Over the last century, the name and municipal boundaries of Flagstaff Region have shifted numerous times. The Municipal District of Flagstaff was first incorporated in December of 1912, with the first Council meeting held in January 1913 in the Village of Lougheed. In 1943, the Minister of Municipal Affairs issued an order that saw the formation of the enlarged Municipal District of Killam, whose name was changed back to Flagstaff the following year. The Municipal District of Flagstaff became the County of Flagstaff No 29 in 1968, and in 1998 the County underwent its final formation, dropping its numeric appendage and becoming simply Flagstaff County.
The Battle River borders the southern portion of the Region. The River eventually winds its way to the northeast, passing by beautiful country which provides for tall hills that have been used as landmarks ever since the first inhabitants.
The tallest point is known as Treaty Hill. The Cree had named it "Flag Hanging Hill", which is the origin of the current name "Flagstaff". Legend has it that Treaty Hill was a gathering place for the First Nation. And that this was where Bishop Grandin met the Blackfoot and Cree, and forged peace between them.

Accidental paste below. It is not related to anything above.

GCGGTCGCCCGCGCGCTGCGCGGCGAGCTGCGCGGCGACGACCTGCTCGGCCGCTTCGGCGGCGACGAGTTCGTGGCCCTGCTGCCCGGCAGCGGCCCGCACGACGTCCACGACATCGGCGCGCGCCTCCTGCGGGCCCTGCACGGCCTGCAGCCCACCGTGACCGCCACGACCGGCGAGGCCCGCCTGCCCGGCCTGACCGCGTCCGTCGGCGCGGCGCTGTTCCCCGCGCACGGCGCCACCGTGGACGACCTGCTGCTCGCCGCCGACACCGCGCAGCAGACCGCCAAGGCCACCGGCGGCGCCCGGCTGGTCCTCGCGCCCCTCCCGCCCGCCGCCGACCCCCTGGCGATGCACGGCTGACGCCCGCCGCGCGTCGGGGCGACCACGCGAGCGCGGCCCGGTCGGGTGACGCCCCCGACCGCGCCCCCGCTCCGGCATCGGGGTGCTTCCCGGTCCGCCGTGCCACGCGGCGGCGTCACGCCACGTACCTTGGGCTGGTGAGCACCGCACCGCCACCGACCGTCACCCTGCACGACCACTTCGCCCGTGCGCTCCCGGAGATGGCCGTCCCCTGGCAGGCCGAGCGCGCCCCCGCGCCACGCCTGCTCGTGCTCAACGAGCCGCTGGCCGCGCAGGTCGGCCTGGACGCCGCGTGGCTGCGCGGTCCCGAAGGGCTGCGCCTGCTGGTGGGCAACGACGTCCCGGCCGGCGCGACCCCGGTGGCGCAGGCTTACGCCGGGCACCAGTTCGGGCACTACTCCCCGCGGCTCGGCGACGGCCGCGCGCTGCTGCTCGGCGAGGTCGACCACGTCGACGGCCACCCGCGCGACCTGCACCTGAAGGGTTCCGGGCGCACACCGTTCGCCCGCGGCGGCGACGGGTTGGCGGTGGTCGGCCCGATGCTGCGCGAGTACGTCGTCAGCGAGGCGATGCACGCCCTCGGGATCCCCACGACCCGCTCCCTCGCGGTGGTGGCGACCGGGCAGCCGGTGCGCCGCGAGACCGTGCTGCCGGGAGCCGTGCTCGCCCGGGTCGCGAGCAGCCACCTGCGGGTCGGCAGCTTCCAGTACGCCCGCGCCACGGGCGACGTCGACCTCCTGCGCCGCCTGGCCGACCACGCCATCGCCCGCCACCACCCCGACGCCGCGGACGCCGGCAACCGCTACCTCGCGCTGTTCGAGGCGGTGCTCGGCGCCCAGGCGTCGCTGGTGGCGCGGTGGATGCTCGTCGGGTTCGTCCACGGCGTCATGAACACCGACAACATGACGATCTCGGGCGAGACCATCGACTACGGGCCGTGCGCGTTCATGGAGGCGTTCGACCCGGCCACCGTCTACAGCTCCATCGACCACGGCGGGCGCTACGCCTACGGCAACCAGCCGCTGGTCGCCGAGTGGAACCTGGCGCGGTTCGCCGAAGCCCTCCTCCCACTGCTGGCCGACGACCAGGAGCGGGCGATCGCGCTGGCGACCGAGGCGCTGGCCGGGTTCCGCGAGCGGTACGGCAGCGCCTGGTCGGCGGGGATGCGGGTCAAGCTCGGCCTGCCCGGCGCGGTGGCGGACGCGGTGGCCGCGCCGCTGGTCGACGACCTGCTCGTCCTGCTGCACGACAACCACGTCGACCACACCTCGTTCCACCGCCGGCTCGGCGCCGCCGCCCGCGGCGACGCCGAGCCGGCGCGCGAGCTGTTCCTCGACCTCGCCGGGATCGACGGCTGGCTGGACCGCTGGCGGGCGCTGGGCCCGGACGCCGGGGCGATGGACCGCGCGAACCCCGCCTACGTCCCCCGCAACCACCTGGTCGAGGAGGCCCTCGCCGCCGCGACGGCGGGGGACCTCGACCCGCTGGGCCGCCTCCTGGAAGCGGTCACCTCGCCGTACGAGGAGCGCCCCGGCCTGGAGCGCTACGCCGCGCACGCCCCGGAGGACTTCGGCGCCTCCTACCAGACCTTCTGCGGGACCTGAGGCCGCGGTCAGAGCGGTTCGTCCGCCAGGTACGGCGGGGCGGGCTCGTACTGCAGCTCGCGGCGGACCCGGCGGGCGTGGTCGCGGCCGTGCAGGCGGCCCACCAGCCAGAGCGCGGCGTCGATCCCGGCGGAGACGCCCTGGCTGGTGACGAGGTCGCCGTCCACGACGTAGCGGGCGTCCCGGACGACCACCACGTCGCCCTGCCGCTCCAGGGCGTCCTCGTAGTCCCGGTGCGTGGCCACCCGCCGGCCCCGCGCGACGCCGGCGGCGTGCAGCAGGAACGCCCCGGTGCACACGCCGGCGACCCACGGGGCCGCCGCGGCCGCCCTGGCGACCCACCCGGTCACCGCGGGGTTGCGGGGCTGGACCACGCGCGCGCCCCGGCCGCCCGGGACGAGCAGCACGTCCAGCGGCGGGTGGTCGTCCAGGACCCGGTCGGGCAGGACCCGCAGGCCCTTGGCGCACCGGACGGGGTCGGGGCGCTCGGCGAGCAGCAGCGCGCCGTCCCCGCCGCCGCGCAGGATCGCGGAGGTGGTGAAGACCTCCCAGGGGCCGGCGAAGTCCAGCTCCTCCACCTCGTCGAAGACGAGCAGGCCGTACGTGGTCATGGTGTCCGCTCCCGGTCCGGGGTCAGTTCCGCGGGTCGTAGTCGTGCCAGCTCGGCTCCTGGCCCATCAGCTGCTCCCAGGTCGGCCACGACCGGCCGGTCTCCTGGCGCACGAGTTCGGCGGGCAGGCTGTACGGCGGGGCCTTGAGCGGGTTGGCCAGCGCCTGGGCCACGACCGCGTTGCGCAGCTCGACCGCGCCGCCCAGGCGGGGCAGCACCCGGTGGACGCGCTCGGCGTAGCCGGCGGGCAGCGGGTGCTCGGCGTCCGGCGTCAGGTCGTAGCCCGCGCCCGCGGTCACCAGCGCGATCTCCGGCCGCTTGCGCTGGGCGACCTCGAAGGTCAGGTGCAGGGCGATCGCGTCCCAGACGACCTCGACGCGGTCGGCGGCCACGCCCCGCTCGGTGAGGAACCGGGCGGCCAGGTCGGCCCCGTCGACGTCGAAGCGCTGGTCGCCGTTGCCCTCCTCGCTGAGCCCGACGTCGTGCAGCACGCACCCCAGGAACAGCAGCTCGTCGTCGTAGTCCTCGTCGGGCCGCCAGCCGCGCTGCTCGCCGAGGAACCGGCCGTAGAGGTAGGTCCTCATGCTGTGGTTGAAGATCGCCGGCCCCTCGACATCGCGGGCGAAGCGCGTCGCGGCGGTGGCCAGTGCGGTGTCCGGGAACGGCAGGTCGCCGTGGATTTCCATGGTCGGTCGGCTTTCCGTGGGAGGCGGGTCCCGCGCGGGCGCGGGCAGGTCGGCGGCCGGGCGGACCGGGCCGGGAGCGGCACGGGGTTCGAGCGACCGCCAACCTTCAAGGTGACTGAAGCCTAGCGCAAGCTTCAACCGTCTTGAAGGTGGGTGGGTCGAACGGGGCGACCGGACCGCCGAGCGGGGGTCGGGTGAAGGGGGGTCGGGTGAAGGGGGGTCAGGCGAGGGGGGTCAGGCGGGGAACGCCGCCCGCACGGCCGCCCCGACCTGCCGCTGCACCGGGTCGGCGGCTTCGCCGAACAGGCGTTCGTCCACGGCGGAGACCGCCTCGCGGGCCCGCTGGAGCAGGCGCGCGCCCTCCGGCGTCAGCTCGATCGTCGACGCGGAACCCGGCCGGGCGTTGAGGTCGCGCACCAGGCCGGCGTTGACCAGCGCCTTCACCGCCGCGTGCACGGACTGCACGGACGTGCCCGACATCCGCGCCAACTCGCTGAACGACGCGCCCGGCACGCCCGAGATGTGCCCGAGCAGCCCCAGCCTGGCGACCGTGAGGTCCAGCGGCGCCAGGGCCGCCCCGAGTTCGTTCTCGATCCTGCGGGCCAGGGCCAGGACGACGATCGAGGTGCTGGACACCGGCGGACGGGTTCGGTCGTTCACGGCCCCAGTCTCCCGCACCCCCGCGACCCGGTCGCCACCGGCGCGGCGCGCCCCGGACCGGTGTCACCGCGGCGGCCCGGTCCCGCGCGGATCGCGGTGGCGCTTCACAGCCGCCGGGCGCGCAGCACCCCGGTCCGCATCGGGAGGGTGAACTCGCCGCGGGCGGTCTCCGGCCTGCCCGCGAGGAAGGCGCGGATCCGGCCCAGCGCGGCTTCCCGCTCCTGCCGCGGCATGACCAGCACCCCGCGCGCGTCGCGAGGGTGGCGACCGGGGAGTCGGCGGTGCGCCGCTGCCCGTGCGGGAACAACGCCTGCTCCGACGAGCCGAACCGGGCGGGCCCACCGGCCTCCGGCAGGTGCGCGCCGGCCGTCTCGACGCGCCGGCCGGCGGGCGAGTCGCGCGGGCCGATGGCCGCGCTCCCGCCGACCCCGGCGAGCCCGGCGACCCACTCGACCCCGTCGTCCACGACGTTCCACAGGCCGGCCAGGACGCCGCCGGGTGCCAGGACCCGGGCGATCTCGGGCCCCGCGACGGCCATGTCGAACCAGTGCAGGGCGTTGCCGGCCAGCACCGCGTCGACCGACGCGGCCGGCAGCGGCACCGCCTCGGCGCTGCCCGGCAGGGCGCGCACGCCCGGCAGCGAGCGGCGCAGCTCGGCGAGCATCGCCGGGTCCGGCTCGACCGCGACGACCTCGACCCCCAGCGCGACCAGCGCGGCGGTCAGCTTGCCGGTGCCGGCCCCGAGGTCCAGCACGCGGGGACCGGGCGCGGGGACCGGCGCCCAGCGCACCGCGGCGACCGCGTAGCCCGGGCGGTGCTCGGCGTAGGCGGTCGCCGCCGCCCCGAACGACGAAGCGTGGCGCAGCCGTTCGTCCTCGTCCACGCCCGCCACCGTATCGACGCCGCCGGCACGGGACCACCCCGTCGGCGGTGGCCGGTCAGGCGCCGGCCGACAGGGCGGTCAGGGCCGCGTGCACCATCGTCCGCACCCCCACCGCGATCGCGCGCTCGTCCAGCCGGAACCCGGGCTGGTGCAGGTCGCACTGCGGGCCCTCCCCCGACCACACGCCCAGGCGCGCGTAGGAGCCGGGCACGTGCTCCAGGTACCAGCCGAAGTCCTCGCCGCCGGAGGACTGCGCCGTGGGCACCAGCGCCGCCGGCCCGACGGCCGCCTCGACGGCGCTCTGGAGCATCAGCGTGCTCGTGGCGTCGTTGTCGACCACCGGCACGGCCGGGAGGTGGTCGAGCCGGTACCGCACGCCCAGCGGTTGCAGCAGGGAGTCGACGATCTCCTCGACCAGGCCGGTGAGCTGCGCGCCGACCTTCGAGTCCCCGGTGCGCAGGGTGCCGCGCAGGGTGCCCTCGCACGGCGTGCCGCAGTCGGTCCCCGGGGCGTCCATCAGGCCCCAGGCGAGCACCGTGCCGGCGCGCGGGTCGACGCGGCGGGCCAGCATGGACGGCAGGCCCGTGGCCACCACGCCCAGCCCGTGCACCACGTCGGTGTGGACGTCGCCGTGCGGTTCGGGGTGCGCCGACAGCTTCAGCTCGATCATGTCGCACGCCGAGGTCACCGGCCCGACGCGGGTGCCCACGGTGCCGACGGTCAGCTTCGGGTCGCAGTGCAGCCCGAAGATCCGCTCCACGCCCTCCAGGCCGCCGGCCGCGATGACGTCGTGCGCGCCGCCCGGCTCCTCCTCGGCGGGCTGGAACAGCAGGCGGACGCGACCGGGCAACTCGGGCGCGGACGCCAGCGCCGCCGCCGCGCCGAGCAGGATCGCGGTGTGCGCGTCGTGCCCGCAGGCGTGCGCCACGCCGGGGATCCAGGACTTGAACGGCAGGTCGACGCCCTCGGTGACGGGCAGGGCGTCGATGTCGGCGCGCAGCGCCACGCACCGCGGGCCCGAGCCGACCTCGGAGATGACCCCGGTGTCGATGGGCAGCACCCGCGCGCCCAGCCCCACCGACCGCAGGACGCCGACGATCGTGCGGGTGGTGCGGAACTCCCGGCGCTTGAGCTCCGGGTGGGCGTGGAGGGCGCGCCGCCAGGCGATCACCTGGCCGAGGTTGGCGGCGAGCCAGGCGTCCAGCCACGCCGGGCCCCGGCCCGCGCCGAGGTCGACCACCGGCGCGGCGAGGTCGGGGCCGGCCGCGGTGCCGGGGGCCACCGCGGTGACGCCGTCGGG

The Flagstaff Region was also home to the Iron Creek Meteorite, known as "Manitou Stone". This meteorite was located on a hilltop near Iron Creek. Early explorers noted that the meteorite had great significance for Natives in the region. The meteorite was removed sometime prior to 1869 by Methodist missionaries, and placed at the Fort Victoria Mission. In the 1880s, the Manitou Stone was removed to Victoria University and then it was moved to the Royal Ontario Museum in Toronto. It is now housed in the Royal Alberta Museum in Edmonton.
The Flagstaff Region has an extremely rich and diverse landscape which is characterized by level to gently undulating topography throughout the majority of the municipality which provides high potential for many outdoor recreation pursuits.